A ground-instructional C-130 on the west end of the flight line is undergoing tests to determine how heat and humidity affect the decontamination process for an aircraft contaminated with a simulated biological agent.
The tests, which run through August, use bacillus thuringiensis, a commercially-available organic insecticide, to simulate a biological agent. Base officials have reviewed the testing procedures and deemed them safe to the flight line and greater Little Rock Air Force Base community.
"We are using a simulant (bacillus thuringiensis) that has similar properties and reacts in the same way the actual agents would; however, here are no live agents," said 2nd Lt. James Reilly, 19th Medical Group Bioenvironmental Engineering Flight commander. "The simulant is in no way shape or form harmful to individuals or the environment."
"By heating the interior of the aircraft from 150 to 170 degrees Fahrenheit in conjunction with a relative humidity at 80 to 90 percent over a period of one to five days, we will gain valuable data on how to destroy biological agents without harming the aircraft," said Tim Provens, Air Force Research Laboratory project engineer at Wright Patterson AFB, Ohio.
The Air Force Research Laboratory, with the aid of several contracted organizations, are testing to see if green technology -- heat and humidity -- can neutralize the environmentally safe and simulated biological warfare agent. The technology has previously been demonstrated on a commercial aircraft in Orlando, Fla.
"It's good to see this old Herc continue its service to the nation," said Col. Mike Minihan, 19th Airlift Wing commander. "We're excited to be the test location, and I want to reassure everyone that there is no threat from the organic insecticide they're going to use to simulate a biological agent."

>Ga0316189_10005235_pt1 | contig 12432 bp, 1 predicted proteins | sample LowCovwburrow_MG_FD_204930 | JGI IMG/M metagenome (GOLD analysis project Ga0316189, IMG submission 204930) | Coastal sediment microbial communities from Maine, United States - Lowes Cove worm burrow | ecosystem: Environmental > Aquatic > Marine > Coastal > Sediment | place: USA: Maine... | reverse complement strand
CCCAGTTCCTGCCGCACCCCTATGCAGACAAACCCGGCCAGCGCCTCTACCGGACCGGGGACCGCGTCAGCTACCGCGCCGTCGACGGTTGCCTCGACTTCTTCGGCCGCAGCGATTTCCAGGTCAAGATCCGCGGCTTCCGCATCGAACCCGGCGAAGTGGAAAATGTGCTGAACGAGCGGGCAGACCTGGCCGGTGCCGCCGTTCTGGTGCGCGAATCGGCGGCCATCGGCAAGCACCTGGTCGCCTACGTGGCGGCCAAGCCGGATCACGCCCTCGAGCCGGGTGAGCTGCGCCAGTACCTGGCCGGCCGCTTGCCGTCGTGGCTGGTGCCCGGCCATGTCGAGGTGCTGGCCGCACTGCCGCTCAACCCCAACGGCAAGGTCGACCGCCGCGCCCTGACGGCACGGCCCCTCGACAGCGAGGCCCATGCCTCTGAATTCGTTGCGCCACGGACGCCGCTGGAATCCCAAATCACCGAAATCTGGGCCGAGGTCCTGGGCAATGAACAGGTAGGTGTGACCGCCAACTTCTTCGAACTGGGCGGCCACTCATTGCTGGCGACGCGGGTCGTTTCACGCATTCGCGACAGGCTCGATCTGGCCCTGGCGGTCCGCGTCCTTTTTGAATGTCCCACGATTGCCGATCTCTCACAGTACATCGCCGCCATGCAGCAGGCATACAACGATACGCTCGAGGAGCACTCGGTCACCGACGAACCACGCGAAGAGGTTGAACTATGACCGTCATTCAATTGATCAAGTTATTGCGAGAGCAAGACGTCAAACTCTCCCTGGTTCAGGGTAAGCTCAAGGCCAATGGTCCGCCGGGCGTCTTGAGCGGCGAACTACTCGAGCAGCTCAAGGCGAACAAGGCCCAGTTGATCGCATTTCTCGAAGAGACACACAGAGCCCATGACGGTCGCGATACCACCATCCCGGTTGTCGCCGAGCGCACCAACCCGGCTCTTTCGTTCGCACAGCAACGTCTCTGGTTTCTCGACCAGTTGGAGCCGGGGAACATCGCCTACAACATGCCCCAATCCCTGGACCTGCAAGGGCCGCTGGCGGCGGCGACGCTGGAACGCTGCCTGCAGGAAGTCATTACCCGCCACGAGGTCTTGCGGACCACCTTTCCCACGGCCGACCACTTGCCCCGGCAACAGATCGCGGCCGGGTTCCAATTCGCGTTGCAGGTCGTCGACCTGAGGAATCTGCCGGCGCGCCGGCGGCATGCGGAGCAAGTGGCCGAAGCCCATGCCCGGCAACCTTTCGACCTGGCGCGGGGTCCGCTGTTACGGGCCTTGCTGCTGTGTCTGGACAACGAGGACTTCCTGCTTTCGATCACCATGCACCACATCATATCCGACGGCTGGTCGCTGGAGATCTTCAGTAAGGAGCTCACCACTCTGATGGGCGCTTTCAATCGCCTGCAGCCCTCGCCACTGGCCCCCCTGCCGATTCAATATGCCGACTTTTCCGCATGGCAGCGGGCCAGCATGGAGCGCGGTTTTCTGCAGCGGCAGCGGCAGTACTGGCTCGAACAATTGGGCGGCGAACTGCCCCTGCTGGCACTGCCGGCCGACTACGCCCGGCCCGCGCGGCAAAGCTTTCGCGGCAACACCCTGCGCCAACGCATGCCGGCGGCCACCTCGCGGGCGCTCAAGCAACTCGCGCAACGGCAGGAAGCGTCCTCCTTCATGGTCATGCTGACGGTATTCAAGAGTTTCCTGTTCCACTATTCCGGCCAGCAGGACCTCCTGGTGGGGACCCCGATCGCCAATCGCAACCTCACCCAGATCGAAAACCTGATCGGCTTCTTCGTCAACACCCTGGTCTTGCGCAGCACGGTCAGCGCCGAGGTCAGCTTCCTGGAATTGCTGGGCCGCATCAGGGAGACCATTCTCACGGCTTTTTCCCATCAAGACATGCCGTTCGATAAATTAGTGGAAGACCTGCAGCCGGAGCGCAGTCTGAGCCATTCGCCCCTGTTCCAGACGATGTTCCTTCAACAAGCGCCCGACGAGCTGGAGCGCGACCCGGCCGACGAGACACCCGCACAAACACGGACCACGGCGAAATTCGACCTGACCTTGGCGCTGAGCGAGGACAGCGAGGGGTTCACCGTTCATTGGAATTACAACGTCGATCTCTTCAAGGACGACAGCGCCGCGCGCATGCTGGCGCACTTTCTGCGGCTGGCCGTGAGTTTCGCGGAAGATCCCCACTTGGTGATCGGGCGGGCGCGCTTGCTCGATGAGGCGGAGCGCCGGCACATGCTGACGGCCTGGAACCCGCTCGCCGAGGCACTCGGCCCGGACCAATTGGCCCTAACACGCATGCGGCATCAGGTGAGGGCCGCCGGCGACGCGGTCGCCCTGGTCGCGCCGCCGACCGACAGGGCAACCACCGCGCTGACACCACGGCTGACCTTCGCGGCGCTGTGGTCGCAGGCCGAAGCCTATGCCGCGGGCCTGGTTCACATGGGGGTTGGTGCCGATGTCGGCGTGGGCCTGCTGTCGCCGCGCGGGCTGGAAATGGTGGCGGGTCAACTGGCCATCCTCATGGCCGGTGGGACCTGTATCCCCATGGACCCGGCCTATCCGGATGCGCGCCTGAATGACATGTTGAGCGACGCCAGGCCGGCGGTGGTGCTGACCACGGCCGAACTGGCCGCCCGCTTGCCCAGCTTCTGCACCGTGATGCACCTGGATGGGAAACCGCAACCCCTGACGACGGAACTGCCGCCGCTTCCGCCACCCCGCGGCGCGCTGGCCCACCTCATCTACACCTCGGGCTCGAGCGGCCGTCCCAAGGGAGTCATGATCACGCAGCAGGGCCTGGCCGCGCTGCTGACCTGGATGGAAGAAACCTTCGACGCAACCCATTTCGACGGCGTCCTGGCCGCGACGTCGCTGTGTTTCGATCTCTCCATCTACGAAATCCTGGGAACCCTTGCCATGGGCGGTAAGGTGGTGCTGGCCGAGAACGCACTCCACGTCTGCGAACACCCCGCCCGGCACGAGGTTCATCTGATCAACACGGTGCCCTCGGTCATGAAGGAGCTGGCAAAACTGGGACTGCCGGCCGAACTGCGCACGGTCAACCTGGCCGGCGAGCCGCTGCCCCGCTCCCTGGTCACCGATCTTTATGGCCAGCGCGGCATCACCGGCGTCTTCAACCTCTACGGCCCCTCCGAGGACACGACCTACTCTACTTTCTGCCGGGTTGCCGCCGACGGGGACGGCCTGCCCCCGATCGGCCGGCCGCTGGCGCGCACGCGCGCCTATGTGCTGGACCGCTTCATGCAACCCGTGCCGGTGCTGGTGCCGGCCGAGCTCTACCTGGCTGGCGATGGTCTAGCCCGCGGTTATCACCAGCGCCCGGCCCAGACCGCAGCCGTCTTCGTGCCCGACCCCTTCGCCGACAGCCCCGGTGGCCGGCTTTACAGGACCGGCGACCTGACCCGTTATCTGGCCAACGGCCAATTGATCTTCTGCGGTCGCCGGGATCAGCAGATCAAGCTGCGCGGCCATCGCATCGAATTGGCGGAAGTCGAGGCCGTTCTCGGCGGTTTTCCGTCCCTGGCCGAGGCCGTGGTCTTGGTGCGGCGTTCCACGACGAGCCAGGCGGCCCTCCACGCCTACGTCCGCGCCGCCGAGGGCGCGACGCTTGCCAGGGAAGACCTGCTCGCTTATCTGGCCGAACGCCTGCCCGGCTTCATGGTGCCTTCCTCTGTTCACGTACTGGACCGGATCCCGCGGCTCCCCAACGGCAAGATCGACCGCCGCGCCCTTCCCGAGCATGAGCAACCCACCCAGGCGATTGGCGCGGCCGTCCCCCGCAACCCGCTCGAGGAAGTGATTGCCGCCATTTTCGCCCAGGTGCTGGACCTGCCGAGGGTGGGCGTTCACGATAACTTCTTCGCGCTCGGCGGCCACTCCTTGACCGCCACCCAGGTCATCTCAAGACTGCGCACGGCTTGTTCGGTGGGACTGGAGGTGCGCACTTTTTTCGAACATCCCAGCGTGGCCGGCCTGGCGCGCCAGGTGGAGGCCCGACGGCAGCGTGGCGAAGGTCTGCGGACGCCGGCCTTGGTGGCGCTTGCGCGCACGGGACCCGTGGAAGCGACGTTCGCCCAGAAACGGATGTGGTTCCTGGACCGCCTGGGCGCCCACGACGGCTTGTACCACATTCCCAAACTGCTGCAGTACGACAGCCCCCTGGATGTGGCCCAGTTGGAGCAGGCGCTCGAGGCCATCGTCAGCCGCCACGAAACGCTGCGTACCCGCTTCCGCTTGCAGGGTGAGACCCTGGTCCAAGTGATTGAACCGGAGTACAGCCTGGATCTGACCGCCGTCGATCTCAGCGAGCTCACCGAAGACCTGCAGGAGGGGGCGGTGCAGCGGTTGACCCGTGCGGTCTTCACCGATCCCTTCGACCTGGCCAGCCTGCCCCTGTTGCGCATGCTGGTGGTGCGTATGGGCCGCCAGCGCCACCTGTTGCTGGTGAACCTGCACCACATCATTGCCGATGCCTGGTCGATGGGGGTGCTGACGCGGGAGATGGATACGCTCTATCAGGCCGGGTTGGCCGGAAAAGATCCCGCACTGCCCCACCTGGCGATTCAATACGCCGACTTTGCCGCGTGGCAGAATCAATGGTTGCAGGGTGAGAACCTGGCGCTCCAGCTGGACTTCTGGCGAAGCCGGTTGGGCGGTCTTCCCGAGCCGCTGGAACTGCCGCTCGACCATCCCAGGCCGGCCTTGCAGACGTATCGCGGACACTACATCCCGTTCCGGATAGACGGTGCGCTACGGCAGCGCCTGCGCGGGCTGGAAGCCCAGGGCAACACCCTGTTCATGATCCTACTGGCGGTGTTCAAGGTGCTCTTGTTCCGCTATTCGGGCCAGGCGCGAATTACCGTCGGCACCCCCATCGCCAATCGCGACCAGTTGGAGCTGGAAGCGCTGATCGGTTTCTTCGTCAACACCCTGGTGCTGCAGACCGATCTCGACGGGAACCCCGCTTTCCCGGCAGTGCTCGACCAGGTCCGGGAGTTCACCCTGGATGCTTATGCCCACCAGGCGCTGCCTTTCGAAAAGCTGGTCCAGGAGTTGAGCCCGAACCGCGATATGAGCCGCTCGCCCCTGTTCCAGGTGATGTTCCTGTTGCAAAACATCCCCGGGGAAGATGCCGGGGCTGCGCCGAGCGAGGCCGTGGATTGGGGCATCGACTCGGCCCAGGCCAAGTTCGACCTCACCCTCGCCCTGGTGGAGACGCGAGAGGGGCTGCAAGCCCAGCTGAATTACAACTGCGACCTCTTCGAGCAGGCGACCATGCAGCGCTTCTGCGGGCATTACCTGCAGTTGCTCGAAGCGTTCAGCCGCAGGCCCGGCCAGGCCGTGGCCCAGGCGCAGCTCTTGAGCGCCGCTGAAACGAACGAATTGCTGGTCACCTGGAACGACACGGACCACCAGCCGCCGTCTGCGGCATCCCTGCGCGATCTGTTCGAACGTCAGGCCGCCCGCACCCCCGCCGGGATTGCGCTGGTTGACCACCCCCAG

Currently, the Air Force decontaminates aircraft with hot soapy water, which isn't practical for the interior of an aircraft and has limited effects on anything that absorbs into the paint on the skin of an aircraft. Traditional decontamination solutions used for buildings are highly corrosive to thin aircraft panels and sensitive electronic equipment.
U.S. Transportation Command, based at Scott AFB, Ill., is funding the project.
The testing is the result of collaboration between all levels of the Air Force and outside contractors. The Air Force agreed to delay destruction of the already-retired aircraft, USTRANSCOM is funding the tests and the Air Force Research Laboratory is providing government and subcontracted engineers and scientists. In addition, Air Mobility Command is providing subject matter expertise, and Little Rock AFB is providing electrical and water hookups near the aircraft, arranging for security to allow around-the-clock access to the site, and supplying other on-base resources and personnel.
Once preliminary testing is completed to establish baselines, the entire fuselage will be fully covered with an insulation "blanket." The insulation will be used to keep the interior at a constant temperature. This is especially important in areas next to the aircraft skin where colder evening temperatures, wind and rain reduce interior skin temperatures by several degrees.
The added heat and humidity will be provided using a specifically designed closed-loop system, provided by a contracted organization. The closed-loop system will force the hot and humid air into the forward and aft escape hatches located on top of the aircraft then return the air via the side escape hatch back into the heater and humidifier located on a flatbed trailer next to the aircraft. To determine the effectiveness of the system, small detection paper will be coated with the environmentally approved simulated agent and placed throughout the fuselage, and then analyzed on site.
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